Ofcom to reduce ‘significant’ impact of IT on carbon footprint

Communications watchdog Ofcom is targeting a large reduction in the impact IT has on its carbon footprint.

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Communications watchdog Ofcom is targeting a large reduction in the impact IT has on its carbon footprint.

Under a new project called ‘Footprint', Ofcom will attempt to cut total CO2 emissions by a quarter in the next four years, and to halve the emissions by 2020, with lower impact IT taking a central role in the strategy.

The steps are being taken after a carbon audit of Ofcom, conducted by ecological measurement firm Best Foot Forward, said the regulator needed to target cuts in IT.

It also said Ofcom should aim for a reduction in business travel, an improvement in flexible working arrangements, a reduction in building energy use, and a reduction in waste.

Ed Richards, chief executive at the regulator, said: “Ofcom takes its role in minimising its impact on the environment very seriously and looks forward to working with government and with its stakeholders to achieve the common goal of reducing our carbon emissions.”

Computers, servers, printers and mobile phones created nine percent, or 377 tonnes, of Ofcom’s carbon dioxide emissions in 2006 to 2007, the audit said. Offsite servers accounted for another 16 percent.

Some 323 tonnes of emissions were attributable to printing and copying, and 48 tonnes to PCs. Ofcom needs better data on its use of IT materials in order to improve procurement, the audit said.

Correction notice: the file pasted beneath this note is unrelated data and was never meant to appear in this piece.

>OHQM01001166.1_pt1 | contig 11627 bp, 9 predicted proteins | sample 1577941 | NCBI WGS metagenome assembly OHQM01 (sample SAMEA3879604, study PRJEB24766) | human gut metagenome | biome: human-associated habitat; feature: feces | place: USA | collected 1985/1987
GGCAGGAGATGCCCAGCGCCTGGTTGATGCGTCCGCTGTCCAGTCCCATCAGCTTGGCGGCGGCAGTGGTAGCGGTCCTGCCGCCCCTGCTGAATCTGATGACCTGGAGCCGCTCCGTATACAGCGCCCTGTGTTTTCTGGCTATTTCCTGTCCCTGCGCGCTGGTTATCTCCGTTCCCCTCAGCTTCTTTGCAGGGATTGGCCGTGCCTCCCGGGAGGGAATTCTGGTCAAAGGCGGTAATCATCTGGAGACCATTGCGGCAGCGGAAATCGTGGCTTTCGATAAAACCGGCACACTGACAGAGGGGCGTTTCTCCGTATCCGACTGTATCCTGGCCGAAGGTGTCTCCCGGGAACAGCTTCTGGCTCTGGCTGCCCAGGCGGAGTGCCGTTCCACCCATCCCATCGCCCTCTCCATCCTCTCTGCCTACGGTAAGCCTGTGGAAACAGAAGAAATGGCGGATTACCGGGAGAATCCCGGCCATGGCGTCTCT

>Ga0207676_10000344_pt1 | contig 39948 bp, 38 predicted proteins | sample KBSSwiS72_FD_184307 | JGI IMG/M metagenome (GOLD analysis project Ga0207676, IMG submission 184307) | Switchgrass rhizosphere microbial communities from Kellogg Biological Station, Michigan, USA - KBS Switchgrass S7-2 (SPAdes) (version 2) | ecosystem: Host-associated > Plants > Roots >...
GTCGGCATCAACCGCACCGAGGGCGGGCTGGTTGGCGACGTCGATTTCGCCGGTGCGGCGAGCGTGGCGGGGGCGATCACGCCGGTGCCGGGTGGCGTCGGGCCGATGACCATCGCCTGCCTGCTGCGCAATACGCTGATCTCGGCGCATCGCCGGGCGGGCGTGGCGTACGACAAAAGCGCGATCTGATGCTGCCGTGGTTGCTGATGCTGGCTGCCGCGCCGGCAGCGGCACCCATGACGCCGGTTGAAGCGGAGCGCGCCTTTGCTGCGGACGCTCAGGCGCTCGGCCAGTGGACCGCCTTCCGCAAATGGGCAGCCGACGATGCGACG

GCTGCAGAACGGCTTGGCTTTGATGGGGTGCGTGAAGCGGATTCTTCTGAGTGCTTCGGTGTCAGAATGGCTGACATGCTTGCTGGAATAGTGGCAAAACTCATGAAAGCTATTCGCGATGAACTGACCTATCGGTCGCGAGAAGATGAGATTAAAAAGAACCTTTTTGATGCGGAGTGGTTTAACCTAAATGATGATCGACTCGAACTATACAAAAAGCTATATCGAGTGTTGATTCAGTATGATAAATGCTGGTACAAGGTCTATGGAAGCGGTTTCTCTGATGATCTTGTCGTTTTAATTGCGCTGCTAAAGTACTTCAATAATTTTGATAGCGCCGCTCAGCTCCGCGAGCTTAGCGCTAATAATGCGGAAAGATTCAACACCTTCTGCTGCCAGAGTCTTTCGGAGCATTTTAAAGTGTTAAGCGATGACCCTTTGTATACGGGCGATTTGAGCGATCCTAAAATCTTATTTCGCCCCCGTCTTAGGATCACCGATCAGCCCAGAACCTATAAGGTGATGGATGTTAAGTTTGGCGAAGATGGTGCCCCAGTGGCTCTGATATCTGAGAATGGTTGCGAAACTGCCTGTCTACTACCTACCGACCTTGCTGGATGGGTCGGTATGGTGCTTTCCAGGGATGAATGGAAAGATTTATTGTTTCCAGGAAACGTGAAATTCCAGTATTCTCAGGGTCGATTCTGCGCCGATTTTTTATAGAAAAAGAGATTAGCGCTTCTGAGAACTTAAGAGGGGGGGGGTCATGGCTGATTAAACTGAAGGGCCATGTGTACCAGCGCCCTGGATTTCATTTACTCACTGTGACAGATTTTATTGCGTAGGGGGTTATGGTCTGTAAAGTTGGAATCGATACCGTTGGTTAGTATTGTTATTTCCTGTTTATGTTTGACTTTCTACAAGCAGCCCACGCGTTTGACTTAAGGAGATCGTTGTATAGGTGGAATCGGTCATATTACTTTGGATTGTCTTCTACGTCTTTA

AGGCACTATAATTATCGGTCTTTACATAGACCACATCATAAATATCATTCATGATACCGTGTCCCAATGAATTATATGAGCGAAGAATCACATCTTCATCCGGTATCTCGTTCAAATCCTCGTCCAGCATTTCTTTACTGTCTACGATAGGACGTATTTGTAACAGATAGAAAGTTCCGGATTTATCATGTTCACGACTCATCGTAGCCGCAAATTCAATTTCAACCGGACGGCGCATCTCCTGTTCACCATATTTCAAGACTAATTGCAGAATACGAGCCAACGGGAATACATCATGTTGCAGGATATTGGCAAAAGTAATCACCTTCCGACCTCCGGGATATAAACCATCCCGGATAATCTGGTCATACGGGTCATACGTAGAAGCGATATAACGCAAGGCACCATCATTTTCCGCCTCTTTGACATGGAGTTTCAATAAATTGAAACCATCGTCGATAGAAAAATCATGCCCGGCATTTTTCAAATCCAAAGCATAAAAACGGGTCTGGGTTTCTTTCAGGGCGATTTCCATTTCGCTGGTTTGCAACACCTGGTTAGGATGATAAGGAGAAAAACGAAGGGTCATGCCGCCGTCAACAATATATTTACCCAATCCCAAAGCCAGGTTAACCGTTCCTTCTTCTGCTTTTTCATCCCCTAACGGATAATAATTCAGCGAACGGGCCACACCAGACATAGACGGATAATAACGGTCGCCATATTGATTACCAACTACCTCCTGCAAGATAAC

It would be possible to cut the carbon impact of Ofcom’s offsite servers by 60 percent through optimisation, knocking 407 tonnes off the regulator’s annual carbon emissions, the audit said. It advised Ofcom in the long term to “demand offsite servers be powered with renewable energy”.

Three tonnes of CO2 emissions could also be cut by purchasing refilled ink cartridges, the audit said, advising Ofcom to review procurement of materials and use suppliers that guarantee low impact technology.

Items requiring “energy-intensive manufacturing”, such as electrical equipment, “have a significant impact on individual offices’ footprint”, the audit said.

“Replacing equipment only when absolutely necessary, and purchasing second-hand or refurbished equipment can have a positive impact here,” it explained.

The regulator should also buy more recycled paper, including for use in its own publications, the audit said. This would “not only reduce [Ofcom’s] own carbon impact, but also set a positive example to those who rely on its services”.

Printing policy could be changed so that more of Ofcom’s photocopying is double-sided and fewer emails are printed out, the audit said. It added that “greater use of the internet and internal non-paper-based information systems could have a positive impact in reducing Ofcom’s footprint”.

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